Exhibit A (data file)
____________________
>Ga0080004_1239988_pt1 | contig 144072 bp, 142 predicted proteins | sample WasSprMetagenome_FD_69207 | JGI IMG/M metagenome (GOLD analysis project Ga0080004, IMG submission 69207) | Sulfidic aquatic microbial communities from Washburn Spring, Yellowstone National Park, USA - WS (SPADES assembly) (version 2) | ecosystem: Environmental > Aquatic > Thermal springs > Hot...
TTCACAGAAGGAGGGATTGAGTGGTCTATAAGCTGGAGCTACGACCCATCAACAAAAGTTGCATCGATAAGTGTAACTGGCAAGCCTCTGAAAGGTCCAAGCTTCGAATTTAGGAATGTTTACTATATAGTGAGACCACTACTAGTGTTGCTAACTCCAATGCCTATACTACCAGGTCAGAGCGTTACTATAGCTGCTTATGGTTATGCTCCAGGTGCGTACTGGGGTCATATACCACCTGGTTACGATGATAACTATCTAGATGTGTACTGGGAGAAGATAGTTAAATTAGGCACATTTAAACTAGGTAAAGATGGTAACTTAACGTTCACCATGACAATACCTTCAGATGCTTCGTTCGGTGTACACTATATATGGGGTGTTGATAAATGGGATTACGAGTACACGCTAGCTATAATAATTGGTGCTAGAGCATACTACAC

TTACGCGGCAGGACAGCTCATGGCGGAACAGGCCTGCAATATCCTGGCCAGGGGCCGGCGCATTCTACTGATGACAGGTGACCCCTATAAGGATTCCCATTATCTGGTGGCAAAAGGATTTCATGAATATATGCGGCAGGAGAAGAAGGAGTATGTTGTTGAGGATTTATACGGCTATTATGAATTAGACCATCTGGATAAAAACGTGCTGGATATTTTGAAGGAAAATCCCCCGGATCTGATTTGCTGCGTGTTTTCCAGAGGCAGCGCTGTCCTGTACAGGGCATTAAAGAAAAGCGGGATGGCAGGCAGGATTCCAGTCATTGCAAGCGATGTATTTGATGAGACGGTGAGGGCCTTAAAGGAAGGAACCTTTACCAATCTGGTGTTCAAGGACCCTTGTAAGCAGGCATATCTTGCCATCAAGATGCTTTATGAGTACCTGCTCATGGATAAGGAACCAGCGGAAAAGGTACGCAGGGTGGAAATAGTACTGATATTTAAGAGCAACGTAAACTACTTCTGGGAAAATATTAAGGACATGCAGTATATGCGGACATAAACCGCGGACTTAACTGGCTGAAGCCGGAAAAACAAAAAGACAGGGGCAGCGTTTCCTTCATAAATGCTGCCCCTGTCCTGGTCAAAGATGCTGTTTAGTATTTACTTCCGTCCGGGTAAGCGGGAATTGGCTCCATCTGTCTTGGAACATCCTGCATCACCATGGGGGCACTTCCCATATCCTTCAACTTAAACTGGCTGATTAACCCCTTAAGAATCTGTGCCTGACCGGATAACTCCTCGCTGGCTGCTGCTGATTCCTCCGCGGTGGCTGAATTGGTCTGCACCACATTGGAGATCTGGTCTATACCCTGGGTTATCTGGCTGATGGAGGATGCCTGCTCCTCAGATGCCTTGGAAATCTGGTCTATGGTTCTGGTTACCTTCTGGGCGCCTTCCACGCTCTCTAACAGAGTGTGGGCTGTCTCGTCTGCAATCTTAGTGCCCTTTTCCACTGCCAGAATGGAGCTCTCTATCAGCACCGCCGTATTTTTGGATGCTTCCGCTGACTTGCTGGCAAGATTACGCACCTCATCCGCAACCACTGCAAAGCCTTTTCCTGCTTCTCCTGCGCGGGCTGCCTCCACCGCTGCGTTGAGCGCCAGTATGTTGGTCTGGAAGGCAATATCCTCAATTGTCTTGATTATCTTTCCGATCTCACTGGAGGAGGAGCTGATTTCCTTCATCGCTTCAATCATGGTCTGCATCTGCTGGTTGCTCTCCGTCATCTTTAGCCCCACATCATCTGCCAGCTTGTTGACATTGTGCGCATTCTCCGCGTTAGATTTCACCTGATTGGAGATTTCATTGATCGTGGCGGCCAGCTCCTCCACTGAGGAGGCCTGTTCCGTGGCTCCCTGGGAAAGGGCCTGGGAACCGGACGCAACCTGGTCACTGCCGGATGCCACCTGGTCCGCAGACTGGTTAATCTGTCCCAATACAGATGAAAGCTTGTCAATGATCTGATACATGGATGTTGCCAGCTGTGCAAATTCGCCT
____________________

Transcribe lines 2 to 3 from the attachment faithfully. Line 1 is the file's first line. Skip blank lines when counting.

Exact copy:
TTCACAGAAGGAGGGATTGAGTGGTCTATAAGCTGGAGCTACGACCCATCAACAAAAGTTGCATCGATAAGTGTAACTGGCAAGCCTCTGAAAGGTCCAAGCTTCGAATTTAGGAATGTTTACTATATAGTGAGACCACTACTAGTGTTGCTAACTCCAATGCCTATACTACCAGGTCAGAGCGTTACTATAGCTGCTTATGGTTATGCTCCAGGTGCGTACTGGGGTCATATACCACCTGGTTACGATGATAACTATCTAGATGTGTACTGGGAGAAGATAGTTAAATTAGGCACATTTAAACTAGGTAAAGATGGTAACTTAACGTTCACCATGACAATACCTTCAGATGCTTCGTTCGGTGTACACTATATATGGGGTGTTGATAAATGGGATTACGAGTACACGCTAGCTATAATAATTGGTGCTAGAGCATACTACAC

TTACGCGGCAGGACAGCTCATGGCGGAACAGGCCTGCAATATCCTGGCCAGGGGCCGGCGCATTCTACTGATGACAGGTGACCCCTATAAGGATTCCCATTATCTGGTGGCAAAAGGATTTCATGAATATATGCGGCAGGAGAAGAAGGAGTATGTTGTTGAGGATTTATACGGCTATTATGAATTAGACCATCTGGATAAAAACGTGCTGGATATTTTGAAGGAAAATCCCCCGGATCTGATTTGCTGCGTGTTTTCCAGAGGCAGCGCTGTCCTGTACAGGGCATTAAAGAAAAGCGGGATGGCAGGCAGGATTCCAGTCATTGCAAGCGATGTATTTGATGAGACGGTGAGGGCCTTAAAGGAAGGAACCTTTACCAATCTGGTGTTCAAGGACCCTTGTAAGCAGGCATATCTTGCCATCAAGATGCTTTATGAGTACCTGCTCATGGATAAGGAACCAGCGGAAAAGGTACGCAGGGTGGAAATAGTACTGATATTTAAGAGCAACGTAAACTACTTCTGGGAAAATATTAAGGACATGCAGTATATGCGGACATAAACCGCGGACTTAACTGGCTGAAGCCGGAAAAACAAAAAGACAGGGGCAGCGTTTCCTTCATAAATGCTGCCCCTGTCCTGGTCAAAGATGCTGTTTAGTATTTACTTCCGTCCGGGTAAGCGGGAATTGGCTCCATCTGTCTTGGAACATCCTGCATCACCATGGGGGCACTTCCCATATCCTTCAACTTAAACTGGCTGATTAACCCCTTAAGAATCTGTGCCTGACCGGATAACTCCTCGCTGGCTGCTGCTGATTCCTCCGCGGTGGCTGAATTGGTCTGCACCACATTGGAGATCTGGTCTATACCCTGGGTTATCTGGCTGATGGAGGATGCCTGCTCCTCAGATGCCTTGGAAATCTGGTCTATGGTTCTGGTTACCTTCTGGGCGCCTTCCACGCTCTCTAACAGAGTGTGGGCTGTCTCGTCTGCAATCTTAGTGCCCTTTTCCACTGCCAGAATGGAGCTCTCTATCAGCACCGCCGTATTTTTGGATGCTTCCGCTGACTTGCTGGCAAGATTACGCACCTCATCCGCAACCACTGCAAAGCCTTTTCCTGCTTCTCCTGCGCGGGCTGCCTCCACCGCTGCGTTGAGCGCCAGTATGTTGGTCTGGAAGGCAATATCCTCAATTGTCTTGATTATCTTTCCGATCTCACTGGAGGAGGAGCTGATTTCCTTCATCGCTTCAATCATGGTCTGCATCTGCTGGTTGCTCTCCGTCATCTTTAGCCCCACATCATCTGCCAGCTTGTTGACATTGTGCGCATTCTCCGCGTTAGATTTCACCTGATTGGAGATTTCATTGATCGTGGCGGCCAGCTCCTCCACTGAGGAGGCCTGTTCCGTGGCTCCCTGGGAAAGGGCCTGGGAACCGGACGCAACCTGGTCACTGCCGGATGCCACCTGGTCCGCAGACTGGTTAATCTGTCCCAATACAGATGAAAGCTTGTCAATGATCTGATACATGGATGTTGCCAGCTGTGCAAATTCGCCT